Woman Charged After Fatally Striking Pedestrian, Fleeing Scene
Charges have yet to be filed against a woman who struck a pedestrian and then fled the scene. It is unclear what happened, but it’s believed that the pedestrian was not in the crosswalk at the time of the accident. In other words, the accident may not have been the driver’s fault at all. However, because she fled the scene of an accident involving an deceased pedestrian, she can be charged with a first-degree felony which has a maximum sentence of 30 years. Had she stayed at the scene, she might have faced a DUI manslaughter charge, but the sentencing range for that charge is half as long. In both cases, there is a mandatory minimum sentence of 4 years.
Analyzing the accident
We don’t know much about what happened other than the fact that a woman struck a man and then fled the scene of the accident. Several witnesses saw what happened and the woman was tracked down shortly after the accident occurred. The man was taken to the hospital, but he did not survive his injuries. Had the woman stopped, it’s possible she would have been charged with DUI manslaughter. This may explain why she didn’t stop in the first place. However, it’s easier to defend against charges of DUI manslaughter than it is to defend against charges of fleeing the scene of an accident. Additionally, the cap on sentencing is 30 years as opposed to 15, which is the maximum for DUI manslaughter. In both cases, an individual who pleads guilty or is found guilty to either crime must serve a minimum sentence of 4 years.
What to do if you hit a pedestrian
Stop your vehicle and call the police. Why? Because you don’t have a choice. The potential penalty for fleeing the scene is worse than DUI manslaughter. You’ll have an easier time fighting a DUI manslaughter charge than you would have fighting a fleeing the scene charge. In terms of the sentencing, the sentence reflects that too many people fail to stop and render aid when they strike a pedestrian for fear of being charged with DUI or some equivalent. The law knows this, so it slaps a harsher penalty on you for fleeing the scene than you would get if you simply pleaded guilty to DUI manslaughter.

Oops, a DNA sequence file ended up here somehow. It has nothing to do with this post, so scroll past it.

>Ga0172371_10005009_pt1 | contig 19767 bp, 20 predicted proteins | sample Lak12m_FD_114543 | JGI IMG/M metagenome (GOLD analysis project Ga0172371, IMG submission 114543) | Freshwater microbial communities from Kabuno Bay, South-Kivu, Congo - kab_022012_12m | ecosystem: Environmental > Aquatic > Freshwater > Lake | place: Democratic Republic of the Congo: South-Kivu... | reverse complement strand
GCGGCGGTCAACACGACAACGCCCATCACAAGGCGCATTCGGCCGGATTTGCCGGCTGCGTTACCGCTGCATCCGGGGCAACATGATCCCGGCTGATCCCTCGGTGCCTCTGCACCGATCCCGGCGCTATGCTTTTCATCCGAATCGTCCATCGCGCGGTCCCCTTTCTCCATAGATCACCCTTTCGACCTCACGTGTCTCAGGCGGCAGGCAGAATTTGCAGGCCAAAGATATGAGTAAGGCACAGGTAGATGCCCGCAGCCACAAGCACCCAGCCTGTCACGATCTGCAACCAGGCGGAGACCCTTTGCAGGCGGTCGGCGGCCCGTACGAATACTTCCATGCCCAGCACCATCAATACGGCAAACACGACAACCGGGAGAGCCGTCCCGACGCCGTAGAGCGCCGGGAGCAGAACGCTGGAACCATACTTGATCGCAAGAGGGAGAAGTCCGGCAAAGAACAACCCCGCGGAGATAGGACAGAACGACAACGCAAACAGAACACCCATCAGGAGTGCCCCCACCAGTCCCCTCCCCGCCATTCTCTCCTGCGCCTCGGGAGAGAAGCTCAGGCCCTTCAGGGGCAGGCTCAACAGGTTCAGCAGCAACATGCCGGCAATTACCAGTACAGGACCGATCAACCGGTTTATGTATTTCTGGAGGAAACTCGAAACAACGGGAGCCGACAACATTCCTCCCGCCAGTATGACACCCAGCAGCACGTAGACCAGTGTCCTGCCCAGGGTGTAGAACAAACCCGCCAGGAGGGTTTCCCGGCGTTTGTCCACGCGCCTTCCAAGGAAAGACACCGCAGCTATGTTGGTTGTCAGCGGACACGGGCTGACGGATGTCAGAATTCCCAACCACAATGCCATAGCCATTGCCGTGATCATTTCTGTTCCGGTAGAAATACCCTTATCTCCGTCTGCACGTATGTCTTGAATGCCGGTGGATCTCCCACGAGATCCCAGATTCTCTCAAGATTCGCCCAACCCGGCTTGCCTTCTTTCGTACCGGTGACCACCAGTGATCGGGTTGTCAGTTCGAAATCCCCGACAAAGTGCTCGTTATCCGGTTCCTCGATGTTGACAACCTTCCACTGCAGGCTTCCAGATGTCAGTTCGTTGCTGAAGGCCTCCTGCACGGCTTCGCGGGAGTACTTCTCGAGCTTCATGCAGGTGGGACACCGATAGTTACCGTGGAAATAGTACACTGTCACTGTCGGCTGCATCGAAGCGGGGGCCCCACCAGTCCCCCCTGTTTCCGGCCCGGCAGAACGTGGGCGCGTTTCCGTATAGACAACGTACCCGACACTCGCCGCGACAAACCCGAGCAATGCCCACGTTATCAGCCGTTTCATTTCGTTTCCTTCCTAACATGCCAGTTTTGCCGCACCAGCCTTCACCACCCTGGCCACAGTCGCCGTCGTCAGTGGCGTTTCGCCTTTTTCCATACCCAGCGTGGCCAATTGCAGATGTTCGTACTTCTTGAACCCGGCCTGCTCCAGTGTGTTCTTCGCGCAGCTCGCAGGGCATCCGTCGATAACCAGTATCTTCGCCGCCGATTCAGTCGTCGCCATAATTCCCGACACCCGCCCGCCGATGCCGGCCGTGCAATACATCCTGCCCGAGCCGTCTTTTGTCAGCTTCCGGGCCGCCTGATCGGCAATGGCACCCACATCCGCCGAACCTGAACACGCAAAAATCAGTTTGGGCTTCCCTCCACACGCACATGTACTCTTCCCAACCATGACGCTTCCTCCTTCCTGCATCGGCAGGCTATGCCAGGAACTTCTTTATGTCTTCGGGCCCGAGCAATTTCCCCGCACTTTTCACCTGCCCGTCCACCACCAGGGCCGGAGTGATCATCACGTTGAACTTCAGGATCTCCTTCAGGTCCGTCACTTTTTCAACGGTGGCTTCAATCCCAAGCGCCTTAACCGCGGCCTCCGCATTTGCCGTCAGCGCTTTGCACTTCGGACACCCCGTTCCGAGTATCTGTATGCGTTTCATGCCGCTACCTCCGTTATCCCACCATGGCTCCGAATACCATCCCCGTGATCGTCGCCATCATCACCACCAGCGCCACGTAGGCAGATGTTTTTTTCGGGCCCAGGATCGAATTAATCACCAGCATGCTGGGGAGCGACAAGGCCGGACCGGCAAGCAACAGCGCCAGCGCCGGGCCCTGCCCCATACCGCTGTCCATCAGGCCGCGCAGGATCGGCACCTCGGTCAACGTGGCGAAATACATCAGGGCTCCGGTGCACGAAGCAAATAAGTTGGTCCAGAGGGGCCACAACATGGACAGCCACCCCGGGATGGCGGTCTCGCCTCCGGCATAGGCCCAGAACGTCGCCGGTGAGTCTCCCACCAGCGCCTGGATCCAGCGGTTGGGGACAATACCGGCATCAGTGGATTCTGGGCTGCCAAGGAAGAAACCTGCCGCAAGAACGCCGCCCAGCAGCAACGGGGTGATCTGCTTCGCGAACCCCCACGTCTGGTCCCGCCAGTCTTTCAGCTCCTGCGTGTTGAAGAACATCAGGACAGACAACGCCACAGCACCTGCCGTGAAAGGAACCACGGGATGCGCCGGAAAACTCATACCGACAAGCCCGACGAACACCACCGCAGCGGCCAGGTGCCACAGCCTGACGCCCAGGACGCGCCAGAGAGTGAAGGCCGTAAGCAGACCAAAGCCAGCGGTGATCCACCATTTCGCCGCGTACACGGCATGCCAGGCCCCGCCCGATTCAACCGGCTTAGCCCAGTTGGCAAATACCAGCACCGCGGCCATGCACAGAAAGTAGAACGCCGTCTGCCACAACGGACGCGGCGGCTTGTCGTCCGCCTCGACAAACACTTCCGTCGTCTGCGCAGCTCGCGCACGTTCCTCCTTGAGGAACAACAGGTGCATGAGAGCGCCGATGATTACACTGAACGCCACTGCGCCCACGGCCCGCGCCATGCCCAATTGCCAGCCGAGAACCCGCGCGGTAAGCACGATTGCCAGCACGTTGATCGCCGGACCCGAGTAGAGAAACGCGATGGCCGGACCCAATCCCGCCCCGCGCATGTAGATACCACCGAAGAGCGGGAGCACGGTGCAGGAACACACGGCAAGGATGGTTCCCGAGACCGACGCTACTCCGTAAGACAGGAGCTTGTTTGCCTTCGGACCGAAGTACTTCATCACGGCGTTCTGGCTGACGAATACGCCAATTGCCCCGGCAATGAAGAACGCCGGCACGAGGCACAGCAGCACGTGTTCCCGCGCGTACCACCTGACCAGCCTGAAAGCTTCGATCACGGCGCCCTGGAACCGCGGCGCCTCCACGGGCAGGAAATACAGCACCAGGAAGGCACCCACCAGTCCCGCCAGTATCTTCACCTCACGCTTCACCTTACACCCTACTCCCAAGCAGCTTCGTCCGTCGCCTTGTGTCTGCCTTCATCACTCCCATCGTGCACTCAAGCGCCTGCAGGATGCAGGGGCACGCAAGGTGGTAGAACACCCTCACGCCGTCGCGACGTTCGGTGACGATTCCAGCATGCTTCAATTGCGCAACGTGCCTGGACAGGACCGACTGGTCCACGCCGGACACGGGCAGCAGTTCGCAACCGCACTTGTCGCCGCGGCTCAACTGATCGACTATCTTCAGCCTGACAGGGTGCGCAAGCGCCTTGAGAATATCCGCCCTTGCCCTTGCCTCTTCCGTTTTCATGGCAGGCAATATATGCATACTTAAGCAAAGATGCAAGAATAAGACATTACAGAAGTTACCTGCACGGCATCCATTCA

If you stop, you may be able to call authorities in time to save the individual’s life. That means you would not be charged with DUI manslaughter. You could still be charged with DUI causing serious bodily injury, but there is no mandatory minimum sentence for those charges. Moreover, you may have a strong defense to DUI manslaughter. You can still be charged with DUI (perhaps), but police must show that your failure to control the vehicle caused or contributed to causing the victim’s death. In cases where the victim was found outside the crosswalk, you may be able to argue that the victim caused the accident and beat the manslaughter charges.
There’s no defense to fleeing the scene other than mistaken identity, in most cases. If you’re unsure of what to do, call a lawyer immediately after calling 911. Tallahassee criminal lawyer Luke Newman, P.A. can help you raise a strong defense to the charges. Call today to learn more.